and any need for open windows or vents. The integration of this system into the protected
structures has to be carefully coordinated and is only really possible in areas without intact
ceilings. A good level of airtightness has to be achieved for this system to function effectively.
In new building projects decisions on construction methodology and energy systems are
interrelated and interdependent in many areas including location, orientation, utilities, access,
building volume, user requirements and the planning context. There is no universal solution
and each project has to be individually assessed and an appropriate and balanced solution
achieved. MCO Projects is currently on site with a technology enabled social housing
development in Dundalk which aims to allow elderly occupants to live at home for longer by
providing a flexible layout and integrating sensor technology into the units. The building will
have high levels of insulation and airtightness, use a passive ventilation system, and will be
heated by a CHP biomass boiler with associated district heating system.

The Index is designed to complement the new Building Energy Rating system which sets out
the theoretical energy consumption of a building built to a particular standard. Using SEI fuel
cost data, the Index sets out the actual measured energy cost of buildings in euro, rather than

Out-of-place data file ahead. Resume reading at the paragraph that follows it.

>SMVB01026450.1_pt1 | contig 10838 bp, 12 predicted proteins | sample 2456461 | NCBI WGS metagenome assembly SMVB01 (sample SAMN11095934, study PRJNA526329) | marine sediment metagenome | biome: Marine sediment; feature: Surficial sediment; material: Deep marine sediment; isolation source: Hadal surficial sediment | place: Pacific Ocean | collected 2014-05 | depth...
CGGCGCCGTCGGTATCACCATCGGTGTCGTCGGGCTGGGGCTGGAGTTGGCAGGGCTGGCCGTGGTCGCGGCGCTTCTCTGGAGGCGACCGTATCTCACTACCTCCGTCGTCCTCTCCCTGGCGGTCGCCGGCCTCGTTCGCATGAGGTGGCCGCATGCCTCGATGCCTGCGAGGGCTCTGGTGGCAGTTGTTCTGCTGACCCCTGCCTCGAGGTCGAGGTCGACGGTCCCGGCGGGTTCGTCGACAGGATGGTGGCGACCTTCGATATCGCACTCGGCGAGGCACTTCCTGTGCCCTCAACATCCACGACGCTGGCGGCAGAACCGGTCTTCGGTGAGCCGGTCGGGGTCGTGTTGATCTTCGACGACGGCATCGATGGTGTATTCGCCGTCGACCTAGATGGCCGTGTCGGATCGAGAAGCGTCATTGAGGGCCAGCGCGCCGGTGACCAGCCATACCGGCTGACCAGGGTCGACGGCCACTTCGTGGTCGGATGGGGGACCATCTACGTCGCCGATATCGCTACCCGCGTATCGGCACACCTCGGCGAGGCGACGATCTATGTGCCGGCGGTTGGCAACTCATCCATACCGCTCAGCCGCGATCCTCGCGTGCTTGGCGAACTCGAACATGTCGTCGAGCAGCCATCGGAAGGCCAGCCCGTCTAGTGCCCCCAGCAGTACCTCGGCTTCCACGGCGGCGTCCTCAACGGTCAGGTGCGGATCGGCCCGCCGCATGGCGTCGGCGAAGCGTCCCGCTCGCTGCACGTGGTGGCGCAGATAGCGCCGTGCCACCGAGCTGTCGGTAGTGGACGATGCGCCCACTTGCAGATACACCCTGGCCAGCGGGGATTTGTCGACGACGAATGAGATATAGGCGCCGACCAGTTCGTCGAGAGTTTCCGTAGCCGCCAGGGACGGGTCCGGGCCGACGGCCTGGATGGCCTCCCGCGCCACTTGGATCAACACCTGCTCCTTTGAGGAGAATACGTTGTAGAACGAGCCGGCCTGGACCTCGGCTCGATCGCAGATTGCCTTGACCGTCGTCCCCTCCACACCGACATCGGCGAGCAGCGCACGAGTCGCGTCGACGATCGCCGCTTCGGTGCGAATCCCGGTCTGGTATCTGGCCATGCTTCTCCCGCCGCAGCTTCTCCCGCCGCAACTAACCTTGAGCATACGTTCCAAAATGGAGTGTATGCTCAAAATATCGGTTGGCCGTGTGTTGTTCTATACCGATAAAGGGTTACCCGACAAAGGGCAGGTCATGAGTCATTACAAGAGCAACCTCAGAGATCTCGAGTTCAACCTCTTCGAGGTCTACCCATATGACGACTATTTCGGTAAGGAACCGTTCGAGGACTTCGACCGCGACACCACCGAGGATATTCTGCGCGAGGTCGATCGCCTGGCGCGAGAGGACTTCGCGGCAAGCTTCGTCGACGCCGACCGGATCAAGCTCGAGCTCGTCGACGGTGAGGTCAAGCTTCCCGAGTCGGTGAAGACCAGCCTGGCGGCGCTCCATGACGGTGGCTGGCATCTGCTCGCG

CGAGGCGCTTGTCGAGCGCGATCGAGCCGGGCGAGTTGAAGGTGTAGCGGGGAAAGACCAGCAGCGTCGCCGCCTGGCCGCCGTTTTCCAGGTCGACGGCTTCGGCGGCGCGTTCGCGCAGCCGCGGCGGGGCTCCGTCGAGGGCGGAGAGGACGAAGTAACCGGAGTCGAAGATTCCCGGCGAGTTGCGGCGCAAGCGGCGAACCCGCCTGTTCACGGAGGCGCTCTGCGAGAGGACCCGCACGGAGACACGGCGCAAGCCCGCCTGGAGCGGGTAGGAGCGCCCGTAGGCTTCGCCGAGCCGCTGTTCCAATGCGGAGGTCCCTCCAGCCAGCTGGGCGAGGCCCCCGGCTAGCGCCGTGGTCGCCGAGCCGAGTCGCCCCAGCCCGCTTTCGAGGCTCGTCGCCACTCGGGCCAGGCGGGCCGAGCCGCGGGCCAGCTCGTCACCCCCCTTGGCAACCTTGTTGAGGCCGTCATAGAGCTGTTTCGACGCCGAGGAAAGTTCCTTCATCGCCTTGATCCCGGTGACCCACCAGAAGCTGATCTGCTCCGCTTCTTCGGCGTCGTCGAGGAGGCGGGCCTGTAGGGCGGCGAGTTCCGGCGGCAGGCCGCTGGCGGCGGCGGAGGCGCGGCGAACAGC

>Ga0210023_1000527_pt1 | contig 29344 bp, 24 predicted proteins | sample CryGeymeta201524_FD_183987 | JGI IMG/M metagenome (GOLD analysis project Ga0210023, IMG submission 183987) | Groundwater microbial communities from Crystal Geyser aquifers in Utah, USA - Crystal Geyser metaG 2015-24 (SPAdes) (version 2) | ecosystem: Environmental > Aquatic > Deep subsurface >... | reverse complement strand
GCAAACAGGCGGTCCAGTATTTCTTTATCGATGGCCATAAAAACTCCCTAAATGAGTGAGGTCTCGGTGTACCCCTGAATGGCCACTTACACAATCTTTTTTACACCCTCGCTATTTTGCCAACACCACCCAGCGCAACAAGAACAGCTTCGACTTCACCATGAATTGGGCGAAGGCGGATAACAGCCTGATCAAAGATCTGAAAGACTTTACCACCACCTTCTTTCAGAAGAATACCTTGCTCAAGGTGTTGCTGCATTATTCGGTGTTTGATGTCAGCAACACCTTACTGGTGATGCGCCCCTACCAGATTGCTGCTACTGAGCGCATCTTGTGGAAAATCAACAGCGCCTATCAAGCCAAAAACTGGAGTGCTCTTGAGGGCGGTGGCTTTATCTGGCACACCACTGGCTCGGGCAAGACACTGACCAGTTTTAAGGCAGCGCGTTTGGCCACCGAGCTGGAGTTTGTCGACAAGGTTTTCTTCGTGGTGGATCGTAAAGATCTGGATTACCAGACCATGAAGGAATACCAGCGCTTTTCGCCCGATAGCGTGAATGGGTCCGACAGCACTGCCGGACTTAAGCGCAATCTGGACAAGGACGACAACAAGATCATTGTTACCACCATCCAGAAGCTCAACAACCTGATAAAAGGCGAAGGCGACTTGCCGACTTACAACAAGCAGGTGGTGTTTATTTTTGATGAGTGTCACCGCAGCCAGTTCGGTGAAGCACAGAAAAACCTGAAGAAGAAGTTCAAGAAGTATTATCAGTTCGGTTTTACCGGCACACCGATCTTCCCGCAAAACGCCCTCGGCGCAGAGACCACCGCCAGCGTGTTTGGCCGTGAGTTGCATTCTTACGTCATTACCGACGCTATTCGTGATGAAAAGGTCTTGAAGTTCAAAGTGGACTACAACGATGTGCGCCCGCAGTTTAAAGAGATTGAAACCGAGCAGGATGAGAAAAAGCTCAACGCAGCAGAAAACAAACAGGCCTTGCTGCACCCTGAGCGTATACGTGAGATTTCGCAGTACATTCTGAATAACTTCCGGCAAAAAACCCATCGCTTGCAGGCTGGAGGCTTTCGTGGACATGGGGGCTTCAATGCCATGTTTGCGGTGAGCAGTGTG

in kW/hours. This format will make it clearer that energy-saving design, both passive and
active, is a prerequisite rather than an option for every new building. For operators or owners
of existing buildings the Index presents the opportunity to assess the present situation and
make decisions on how to save considerably on energy costs.

A mutual understanding and collaboration from the outset of the project between project
managers, architects and environmental engineers provides a unique, streamlined, co-
ordinated service that reflects the demands of the sustainability agenda and can deliver
optimal and holistic solutions with considerable lifetime savings and income for clients.

MCO Projects: An Integrated Design Office Delivering Sustainable Projects
Winners 2007 Sustainable Energy Ireland Award for Excellence in Building Design &
Specification


                                             END


Note to Editors
For more information please contact:
Susan Andrews, Marketing and Business Development Manager, MCO Projects Ltd.
Tel: 01 8870630
sandrews@mco.ie